People asking for money is part of life in any major city, and should be expected given the eviscerated dollar, the frayed social safety net and the general unaffordability of the Sunshine State. Dumpy apartments that cost $600 a few years back rent for multiples of that now, with favored corporations and money launderers driving up the cost of the day-to-day. 

There will be more “panhandlers.” And solutions such as Ferraro may come up with may or may not be impracticable, too expensive or cumbersome to enforce, and prone to legal challenge on constitutional grounds. 

But he’s not a lawyer, just a lawmaker. He’s also a person who, in his seventh year of an unmemorable tenure, wants to be seen as Doing Something about a Social Problem.

It’s an earned media play especially useful given the heavy turnover in our local media, which comes in and, at least at first, assumes our local politicians are more than a squabbling bunch of middle managers positioning for their next moves and their vaunted political legacies.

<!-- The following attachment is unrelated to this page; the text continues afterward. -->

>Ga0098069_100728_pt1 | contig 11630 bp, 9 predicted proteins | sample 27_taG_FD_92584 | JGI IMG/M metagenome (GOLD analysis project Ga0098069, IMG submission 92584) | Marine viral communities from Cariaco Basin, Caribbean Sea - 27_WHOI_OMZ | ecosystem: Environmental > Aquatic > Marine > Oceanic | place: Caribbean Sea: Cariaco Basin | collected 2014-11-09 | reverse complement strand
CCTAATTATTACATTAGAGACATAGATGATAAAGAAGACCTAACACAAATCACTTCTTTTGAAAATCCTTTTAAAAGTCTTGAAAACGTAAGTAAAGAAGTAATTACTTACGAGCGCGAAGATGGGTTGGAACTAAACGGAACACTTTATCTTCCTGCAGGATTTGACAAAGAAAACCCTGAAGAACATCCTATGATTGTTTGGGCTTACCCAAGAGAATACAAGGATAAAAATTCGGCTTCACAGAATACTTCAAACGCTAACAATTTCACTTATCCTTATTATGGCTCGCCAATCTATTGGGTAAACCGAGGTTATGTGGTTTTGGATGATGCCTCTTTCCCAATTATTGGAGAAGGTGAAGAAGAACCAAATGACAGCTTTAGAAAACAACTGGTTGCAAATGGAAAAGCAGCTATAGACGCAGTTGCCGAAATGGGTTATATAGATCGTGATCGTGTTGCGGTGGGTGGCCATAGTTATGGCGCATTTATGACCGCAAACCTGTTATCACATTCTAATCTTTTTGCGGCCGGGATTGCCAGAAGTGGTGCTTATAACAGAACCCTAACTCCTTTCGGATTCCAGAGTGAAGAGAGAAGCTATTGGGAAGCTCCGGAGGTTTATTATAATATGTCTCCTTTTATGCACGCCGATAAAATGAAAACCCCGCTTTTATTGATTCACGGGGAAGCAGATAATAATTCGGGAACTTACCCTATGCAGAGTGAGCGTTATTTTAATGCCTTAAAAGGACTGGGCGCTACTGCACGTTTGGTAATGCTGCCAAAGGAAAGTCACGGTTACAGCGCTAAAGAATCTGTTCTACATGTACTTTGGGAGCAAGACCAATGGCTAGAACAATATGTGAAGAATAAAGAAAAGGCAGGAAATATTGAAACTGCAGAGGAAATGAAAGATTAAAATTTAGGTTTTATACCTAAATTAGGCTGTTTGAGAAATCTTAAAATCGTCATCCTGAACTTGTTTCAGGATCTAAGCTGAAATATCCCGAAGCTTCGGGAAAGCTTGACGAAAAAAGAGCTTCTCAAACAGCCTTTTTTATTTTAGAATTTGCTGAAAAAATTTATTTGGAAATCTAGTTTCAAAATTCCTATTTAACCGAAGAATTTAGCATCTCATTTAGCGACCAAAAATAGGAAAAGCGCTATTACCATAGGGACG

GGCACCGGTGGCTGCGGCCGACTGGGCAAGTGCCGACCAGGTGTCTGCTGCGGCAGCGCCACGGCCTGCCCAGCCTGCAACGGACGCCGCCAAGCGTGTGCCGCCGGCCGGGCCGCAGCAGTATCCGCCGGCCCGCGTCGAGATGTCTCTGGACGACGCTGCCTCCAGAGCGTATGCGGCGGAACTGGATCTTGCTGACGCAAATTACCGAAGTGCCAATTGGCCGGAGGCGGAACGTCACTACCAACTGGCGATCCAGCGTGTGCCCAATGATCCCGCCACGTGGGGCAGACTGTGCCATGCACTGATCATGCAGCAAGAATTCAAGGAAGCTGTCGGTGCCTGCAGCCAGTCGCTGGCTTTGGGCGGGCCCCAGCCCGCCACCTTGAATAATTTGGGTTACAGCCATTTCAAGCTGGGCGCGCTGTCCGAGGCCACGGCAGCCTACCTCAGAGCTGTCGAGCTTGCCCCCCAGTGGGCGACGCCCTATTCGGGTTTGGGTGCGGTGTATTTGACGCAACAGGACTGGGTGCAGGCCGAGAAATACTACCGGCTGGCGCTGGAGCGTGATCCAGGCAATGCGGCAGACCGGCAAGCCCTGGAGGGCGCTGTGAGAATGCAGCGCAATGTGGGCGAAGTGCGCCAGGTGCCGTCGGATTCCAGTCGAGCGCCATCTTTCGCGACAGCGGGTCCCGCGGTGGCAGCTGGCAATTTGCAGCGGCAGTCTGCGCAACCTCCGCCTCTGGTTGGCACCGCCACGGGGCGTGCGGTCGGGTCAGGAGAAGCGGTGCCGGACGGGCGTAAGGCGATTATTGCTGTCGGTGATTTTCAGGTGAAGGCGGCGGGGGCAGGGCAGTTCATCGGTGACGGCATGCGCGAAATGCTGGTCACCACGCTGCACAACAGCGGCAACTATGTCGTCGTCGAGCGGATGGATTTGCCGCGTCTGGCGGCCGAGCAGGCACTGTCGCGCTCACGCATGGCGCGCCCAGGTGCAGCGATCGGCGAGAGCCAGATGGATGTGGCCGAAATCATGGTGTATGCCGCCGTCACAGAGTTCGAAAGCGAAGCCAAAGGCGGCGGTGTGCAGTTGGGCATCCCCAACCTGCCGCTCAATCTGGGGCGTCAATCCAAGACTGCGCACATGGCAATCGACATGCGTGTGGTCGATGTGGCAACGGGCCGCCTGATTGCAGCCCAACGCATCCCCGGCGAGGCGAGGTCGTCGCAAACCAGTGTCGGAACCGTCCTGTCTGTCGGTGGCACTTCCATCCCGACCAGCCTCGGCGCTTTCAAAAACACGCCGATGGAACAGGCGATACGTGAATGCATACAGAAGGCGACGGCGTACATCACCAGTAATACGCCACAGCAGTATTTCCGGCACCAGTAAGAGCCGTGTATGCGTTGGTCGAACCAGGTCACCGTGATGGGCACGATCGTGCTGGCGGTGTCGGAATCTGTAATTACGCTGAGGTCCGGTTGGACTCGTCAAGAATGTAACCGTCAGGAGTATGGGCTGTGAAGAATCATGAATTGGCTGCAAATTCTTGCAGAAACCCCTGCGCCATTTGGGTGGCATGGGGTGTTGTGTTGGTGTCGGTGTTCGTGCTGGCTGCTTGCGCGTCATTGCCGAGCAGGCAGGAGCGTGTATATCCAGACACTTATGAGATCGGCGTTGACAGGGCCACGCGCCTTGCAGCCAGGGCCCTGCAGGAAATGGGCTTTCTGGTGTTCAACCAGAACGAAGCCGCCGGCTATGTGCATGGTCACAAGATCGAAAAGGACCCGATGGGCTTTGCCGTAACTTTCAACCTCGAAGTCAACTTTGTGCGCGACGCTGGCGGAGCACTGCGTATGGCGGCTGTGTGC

Panhandling is the same as it ever was, and expecting an overstretched sheriff’s office, jail apparatus and state attorney’s office — which also, recall, is deep into its second and final Melissa Nelson term — to do much is magical thinking. 

But will this play with the GOP super voter, a wizened sort definitely playing the back nine holes of life’s golf course, prone to physical and metaphysical dyspepsias alike over the state of the world, the wokeness and the fake news and so many other casual indignities? You bet your Chinese-made MAGA cap it will.

Speaking of political iconography, we have already observed here that Ferraro stands to benefit from the push for a monumental referendum: to maintain historic statuary, including but not limited to monuments to the Lost Cause such as the obelisk celebrating the South’s cause in Springfield’s former Confederate Park.